PETER SAGAL, HOST:
Just this last summer, we went to Wolf Trap outside Washington, D.C., and we put out a senior bureaucrat trap. When we checked it right before the show, we had really gotten lucky. We found Charles Bolden, a former marine pilot, astronaut and now the head of NASA.
(SOUNDBITE OF ARCHIVED BROADCAST)
SAGAL: Charles Bolden, welcome to WAIT WAIT... DON'T TELL ME.
CHARLES BOLDEN: Thank you. Good to be here. Thank you.
SAGAL: So let's pick up on that right away. It is true that your voice was the first broadcast to Mars.
BOLDEN: Actually from Mars.
SAGAL: From Mars?
SAGAL: Oh, how did that work?
BOLDEN: We sent the file to Mars, to the Curiosity Rover.
BOLDEN: And then when Curiosity woke up, it was asked to send my voice back.
SAGAL: Really? And what did you say from Mars?
BOLDEN: I have no idea.
SAGAL: You don't know?
BOLDEN: No. I don't remember.
ROXANNE ROBERTS: Really?
BOLDEN: It was like we...
SAGAL: You recorded the...
BOLDEN: ...Come in peace or something like that.
SAGAL: Yeah, I understand.
BOLDEN: My wife is in the audience somewhere and she says dog gone it, you can't find your way out here. And now you can't remember what you said from Mars.
TOM BODETT: Yeah. That's like you ask Neil Armstrong what he said on the moon. And he says I don't know, something about walking.
SAGAL: I don't remember.
SAGAL: So this is what we were told, that in your career you've been a Marine pilot and an astronaut and you did not want to be either of those things.
SAGAL: ...it has been my understanding that those things are actually quite hard to become.
SAGAL: So how do you stumble into that?
BOLDEN: It's really not a joke, but I used to say, you know, my mother always taught me that, you know, just don't be a fool about things you decide you want to do. So flying was inherently dangerous, and I did not want to do that. And then I married the most beautiful woman in the world who is my wife now of - I would say how many years except then she'll be angry because I said that.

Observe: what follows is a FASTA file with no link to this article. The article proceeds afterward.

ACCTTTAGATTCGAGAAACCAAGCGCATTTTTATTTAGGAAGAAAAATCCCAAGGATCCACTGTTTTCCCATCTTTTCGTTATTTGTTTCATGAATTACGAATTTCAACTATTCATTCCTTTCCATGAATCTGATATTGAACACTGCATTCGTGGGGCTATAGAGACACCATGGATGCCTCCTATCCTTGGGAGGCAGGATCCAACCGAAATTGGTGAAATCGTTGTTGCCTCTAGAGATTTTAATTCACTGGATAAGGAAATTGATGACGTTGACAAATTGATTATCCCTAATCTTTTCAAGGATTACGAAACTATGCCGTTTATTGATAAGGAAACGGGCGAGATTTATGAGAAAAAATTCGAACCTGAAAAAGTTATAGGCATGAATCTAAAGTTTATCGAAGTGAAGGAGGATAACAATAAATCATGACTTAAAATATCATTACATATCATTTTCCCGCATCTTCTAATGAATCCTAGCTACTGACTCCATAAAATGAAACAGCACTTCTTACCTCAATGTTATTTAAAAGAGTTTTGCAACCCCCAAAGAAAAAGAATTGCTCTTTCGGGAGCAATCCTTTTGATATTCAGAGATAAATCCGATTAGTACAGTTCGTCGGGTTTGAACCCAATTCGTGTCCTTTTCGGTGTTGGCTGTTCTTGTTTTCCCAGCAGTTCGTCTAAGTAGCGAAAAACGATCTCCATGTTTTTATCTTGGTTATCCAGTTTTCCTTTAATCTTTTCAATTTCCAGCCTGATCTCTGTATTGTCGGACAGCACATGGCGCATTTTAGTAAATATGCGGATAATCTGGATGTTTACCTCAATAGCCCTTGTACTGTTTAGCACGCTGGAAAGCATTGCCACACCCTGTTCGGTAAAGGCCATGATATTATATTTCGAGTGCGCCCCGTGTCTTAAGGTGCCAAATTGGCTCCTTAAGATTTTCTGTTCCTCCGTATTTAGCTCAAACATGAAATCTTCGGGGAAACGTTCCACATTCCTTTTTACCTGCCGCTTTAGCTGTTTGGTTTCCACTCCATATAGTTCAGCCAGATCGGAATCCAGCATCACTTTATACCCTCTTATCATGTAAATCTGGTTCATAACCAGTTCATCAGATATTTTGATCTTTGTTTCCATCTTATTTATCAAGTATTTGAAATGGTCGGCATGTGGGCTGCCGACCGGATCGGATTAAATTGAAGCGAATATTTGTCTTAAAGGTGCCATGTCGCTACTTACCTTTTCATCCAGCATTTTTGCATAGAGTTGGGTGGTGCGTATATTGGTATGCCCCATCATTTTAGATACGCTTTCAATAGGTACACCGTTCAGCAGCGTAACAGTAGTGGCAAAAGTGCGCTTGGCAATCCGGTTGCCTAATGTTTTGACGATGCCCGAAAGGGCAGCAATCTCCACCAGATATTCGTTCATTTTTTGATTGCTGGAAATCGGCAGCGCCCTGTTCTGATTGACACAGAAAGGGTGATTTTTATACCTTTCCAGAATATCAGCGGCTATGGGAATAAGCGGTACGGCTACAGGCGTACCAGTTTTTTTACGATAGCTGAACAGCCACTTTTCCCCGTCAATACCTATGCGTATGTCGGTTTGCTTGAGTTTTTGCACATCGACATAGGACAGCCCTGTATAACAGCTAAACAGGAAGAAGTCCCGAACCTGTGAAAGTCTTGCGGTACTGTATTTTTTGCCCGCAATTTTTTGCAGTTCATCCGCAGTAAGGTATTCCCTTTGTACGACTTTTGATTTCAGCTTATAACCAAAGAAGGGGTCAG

BOLDEN: You all will be impressed with how long she has stuck with me.
BOLDEN: But I would rather have you guess than have me in trouble.
BOLDEN: And so...
SAGAL: Let's just - a long and successful marriage.
BOLDEN: ...She did not...
SAGAL: You met your wife...
BOLDEN: She did not enjoy the prospect of me going to Vietnam and defying the law of averages for the life expectancy of a second lieutenant.
BOLDEN: So she said why don't we go to Pensacola and you go to flight school? I said but I don't want to fly. And she kept saying that over and over and over and I found out during our three-day war at the end of my six months of training that I really did not like crawling around in the mud.
BOLDEN: And it was the first time that I learned in my marriage that if your wife says do something, she's probably right.
BOLDEN: So we went to Pensacola.
SAGAL: Did her wishes have anything to do with you eventually leaving the planet?
BOLDEN: I need to - I never thought of that.
BOLDEN: I - oh.
SAGAL: Charlie, I've got to ask you, when are we really going to Mars?
BOLDEN: We're going to Mars in the 2030s. So we've got the vehicle called - we're going to name it but right now we call it the Space Launch System. It's a heavy lift launch vehicle.
BOLDEN: And so we're going to fly in 2018. It won't be - have a - it won't have a crew on it.
BOLDEN: So the first first flight in 2018 will be a non-crewed mission. It'll go out around the moon and come back. We'll check it all out and make sure everything is good. The next flight will have a crew.
BOLDEN: And then for about 10 years, we're going to work - go back into the area around the moon so we can make sure the technology to go to Mars is really good...
BOLDEN: ...Because when you go to the moon, you're a couple of days away from Earth.
BOLDEN: You can be rescued if you need it. You go to Mars, you're eight months one way.
BOLDEN: And there is no pizza delivery man coming.
PAULA POUNDSTONE: I'll tell you something. I want to go to another planet so badly...
POUNDSTONE: ...That even - oh, yes.
POUNDSTONE: That even though this is a radio show, I'm going to make this noise until you say yes (imitating high-pitched tone).
BOLDEN: Yes. Yes. Yes. Yes.
POUNDSTONE: Man, you cracked pretty fast for a marine.
SAGAL: I heard...